Adam Sparkman:        Great. Thanks, Matt. Christian, we’re gettin’ a few more fixed income questions coming in, so I’ll swing it back to you. Uh, this one is specifically about floating rates. Um, is it a, is it time to get out of floating rates slash bank loans?

Christian Hoffmann:   Emphatically, yes. Now just a little nuance there, you know, there’s different floating rate products, levered loans. Um, you know, high-yield, high-yield bank loans is what a lotta people use when they’re worried about rising rates and they had a great 2022, I’m not gonna detract from that but there’s two things to consider as we think about the path forward. You know, one is that we’re probably closer to a period of time when the Fed starts cutting rates than hiking rates, and if the, if the main appeal of the product is, you know, protection from rising rates and benefiting from that, you know, increase in coupon and carry you have to think what the market does when everyone is no longer interested in that trade and has moved on to the next thing. That’s a vicious technical, and you wanna get out in front of it. Also, as it relates specifically to the bank loan, levered loan you know high-yield loan space, um that’s also a space that has a reasonable amount of credit risk, so as you see default start to tick up, which we’re already seeing you know, that’s gonna cause spreads to widen out. It’s gonna cause defaults to increase, so great 2022 for levered loans. Um, if you haven’t sold yet, I would, I would be selling now. Um, if you have some other high-quality floating rate papers, you know, investment-grade bonds that are floating, and they’re gonna mature in the next 3 to 12 months, I mean, those are, those are totally fine. You can let ’em roll off and mature. That’s your catalyst for exit but it’s time to move on broadly.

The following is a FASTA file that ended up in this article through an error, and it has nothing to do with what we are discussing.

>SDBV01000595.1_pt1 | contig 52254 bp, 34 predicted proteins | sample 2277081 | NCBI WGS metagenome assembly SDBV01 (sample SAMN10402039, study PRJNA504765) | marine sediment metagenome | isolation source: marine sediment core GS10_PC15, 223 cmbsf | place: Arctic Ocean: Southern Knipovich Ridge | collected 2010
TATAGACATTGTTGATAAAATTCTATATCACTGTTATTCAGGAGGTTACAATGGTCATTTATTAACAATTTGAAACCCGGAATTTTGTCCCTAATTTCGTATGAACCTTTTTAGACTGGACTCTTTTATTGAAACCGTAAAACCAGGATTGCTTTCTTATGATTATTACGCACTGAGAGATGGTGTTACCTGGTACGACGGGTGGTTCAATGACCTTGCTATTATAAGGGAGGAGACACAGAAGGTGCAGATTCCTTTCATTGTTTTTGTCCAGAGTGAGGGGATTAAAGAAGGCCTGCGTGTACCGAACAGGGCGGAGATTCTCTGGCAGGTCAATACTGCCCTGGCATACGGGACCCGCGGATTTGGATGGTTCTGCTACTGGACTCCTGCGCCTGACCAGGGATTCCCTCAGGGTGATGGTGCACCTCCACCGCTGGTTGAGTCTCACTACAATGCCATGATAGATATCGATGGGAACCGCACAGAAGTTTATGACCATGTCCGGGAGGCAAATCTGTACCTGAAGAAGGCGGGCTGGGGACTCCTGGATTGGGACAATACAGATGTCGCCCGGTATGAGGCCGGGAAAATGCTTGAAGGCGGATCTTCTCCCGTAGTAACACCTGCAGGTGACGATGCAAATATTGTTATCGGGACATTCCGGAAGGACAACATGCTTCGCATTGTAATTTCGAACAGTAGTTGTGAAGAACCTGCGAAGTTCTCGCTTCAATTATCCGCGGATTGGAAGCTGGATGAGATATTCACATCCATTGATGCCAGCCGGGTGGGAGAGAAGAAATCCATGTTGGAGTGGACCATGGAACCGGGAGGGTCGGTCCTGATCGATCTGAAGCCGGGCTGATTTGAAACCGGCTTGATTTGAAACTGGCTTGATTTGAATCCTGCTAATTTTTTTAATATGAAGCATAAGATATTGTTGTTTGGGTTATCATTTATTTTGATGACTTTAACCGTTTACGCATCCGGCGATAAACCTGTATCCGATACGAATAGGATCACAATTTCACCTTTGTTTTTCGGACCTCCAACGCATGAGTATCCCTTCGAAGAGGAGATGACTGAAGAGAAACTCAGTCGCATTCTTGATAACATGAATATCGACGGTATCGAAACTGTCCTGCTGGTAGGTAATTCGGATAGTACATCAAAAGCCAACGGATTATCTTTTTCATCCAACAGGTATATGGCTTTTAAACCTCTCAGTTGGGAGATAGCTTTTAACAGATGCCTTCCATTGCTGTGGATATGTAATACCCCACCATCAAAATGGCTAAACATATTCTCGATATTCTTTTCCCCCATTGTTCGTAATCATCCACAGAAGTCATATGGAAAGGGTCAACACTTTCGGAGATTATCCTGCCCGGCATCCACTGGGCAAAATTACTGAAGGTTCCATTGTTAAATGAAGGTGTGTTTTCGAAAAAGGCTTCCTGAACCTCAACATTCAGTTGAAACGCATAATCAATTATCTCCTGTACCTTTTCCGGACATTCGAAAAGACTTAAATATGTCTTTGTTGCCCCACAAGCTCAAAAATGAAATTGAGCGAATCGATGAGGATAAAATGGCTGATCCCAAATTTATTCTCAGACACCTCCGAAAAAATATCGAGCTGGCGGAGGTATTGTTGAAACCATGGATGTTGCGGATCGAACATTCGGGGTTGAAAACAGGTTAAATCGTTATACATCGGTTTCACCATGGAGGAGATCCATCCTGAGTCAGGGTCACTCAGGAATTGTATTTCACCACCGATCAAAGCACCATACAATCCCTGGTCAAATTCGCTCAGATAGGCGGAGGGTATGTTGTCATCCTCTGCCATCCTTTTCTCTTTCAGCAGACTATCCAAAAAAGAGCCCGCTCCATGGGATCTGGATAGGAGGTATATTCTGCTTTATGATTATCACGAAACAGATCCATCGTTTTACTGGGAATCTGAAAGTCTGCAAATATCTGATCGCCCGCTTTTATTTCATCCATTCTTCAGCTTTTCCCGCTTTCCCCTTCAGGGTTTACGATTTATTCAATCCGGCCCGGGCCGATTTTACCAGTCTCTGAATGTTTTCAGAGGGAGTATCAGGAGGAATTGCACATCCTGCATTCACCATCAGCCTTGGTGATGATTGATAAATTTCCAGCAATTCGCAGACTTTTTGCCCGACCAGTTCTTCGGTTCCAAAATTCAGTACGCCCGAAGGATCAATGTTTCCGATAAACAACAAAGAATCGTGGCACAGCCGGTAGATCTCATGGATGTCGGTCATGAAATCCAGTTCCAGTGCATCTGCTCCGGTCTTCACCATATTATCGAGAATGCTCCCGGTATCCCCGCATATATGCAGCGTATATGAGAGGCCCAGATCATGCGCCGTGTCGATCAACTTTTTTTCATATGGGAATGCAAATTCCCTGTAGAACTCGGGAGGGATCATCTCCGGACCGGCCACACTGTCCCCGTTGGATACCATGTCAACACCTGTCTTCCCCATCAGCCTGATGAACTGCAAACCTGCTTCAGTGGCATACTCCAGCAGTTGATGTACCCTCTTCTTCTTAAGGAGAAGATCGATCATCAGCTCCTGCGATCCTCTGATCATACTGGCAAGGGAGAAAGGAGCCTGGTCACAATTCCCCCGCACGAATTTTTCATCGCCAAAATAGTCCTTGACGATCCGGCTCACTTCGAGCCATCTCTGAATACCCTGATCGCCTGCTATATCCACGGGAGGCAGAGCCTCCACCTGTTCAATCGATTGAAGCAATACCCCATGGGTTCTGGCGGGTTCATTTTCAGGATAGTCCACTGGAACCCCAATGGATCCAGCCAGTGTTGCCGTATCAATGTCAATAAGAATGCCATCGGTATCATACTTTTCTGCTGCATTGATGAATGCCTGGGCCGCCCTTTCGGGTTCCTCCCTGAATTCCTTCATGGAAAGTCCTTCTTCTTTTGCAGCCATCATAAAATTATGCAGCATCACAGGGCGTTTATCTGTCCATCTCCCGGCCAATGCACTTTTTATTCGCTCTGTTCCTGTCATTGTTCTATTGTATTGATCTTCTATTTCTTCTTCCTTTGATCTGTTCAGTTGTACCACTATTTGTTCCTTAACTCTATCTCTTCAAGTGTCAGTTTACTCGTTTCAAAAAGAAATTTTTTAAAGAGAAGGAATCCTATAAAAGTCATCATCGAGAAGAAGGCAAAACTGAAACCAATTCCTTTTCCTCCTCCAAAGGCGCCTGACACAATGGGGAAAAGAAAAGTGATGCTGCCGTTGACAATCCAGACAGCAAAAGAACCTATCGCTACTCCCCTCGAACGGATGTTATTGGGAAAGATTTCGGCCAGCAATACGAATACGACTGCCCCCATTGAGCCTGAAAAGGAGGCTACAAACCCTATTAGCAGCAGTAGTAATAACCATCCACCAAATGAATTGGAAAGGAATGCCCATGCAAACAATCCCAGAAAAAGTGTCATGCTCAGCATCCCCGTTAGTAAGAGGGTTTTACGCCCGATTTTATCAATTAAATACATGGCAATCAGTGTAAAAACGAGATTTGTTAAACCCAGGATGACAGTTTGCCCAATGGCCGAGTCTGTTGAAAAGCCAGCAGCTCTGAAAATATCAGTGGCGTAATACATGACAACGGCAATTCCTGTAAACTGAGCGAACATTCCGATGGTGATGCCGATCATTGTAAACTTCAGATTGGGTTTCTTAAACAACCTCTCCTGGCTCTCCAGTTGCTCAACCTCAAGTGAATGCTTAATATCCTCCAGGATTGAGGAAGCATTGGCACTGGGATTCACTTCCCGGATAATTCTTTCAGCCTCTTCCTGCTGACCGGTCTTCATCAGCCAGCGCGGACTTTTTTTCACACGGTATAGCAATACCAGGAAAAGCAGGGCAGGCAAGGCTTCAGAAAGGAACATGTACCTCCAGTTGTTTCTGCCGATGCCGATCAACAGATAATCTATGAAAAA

Adam Sparkman:        All right. Thanks, Christian, appreciate the the conviction in the call there. Um, mm, Brian, let’s come back to you. I think this question kinda segues nicely with with your comments on, on Europe and the overweight posi, positioning within the portfolio kinda hitting on the, the strong dollar. So after rapidly appreciating through most of 2022, the dollar finally ban began to weaken over the past couple months. Do you expect this trend to continue in 2023, and if so, what are the implications of a weakening dollar on the Income Builder?

Brian McMahon:         Yeah, I don’t have a strong opinion about the direction of the dollar in the near term either way, up or down. Uh, there still is a significant wage differential for, for dollar assets versus versus many others. Um, on the other hand we we have plenty of warning that there could be a a real budget fight in the in the House later this summer, and I’m not sure what point the market will begin to focus on that or even if the market already is focused in on that to some extent, but the last time we saw that happen 10, 11 years ago it was not it was not so positive for the dollar. So I think you have to to keep that in mind, but maybe looking at the second half of that question, what are the implications for for the Income Builder Fund if we can get paid uh, dividends in, in foreign currencies that are relatively stronger against the dollar than they were last year, then then that’s a good thing because we get more dollars of dividend per, per dollar that we have invested. Uh, it’s been, it’s been the opposite of that actually for the last more than a year, where the dollar has strengthened, and that’s been a headwind to our dividends that we’ve received in foreign currencies. So so we have the beginnings of a tailwind here with the uh, fact that the dollar’s lost 7, 8 percent in the last few months but it’s still still up 10 percent against a basket of foreign currencies year over year, so so maybe we have some more ground to make up. I think importantly, you get opportunities either way. If the dollar’s strong, it spends better, um and you can basically buy more foreign assets with the dollar as I, as I tried to outline in response to the prior question, but if the dollar’s weaker, then the dividends that we’re getting from our non-dollar-denominated investments are, are worth more in in dollars, so we’ll we’ll try to take advantage of it either way and we do maintain some significant hedge on the corporates on the principal value of our non-dollar investments as, as we have most of the history of the Income Builder Fund.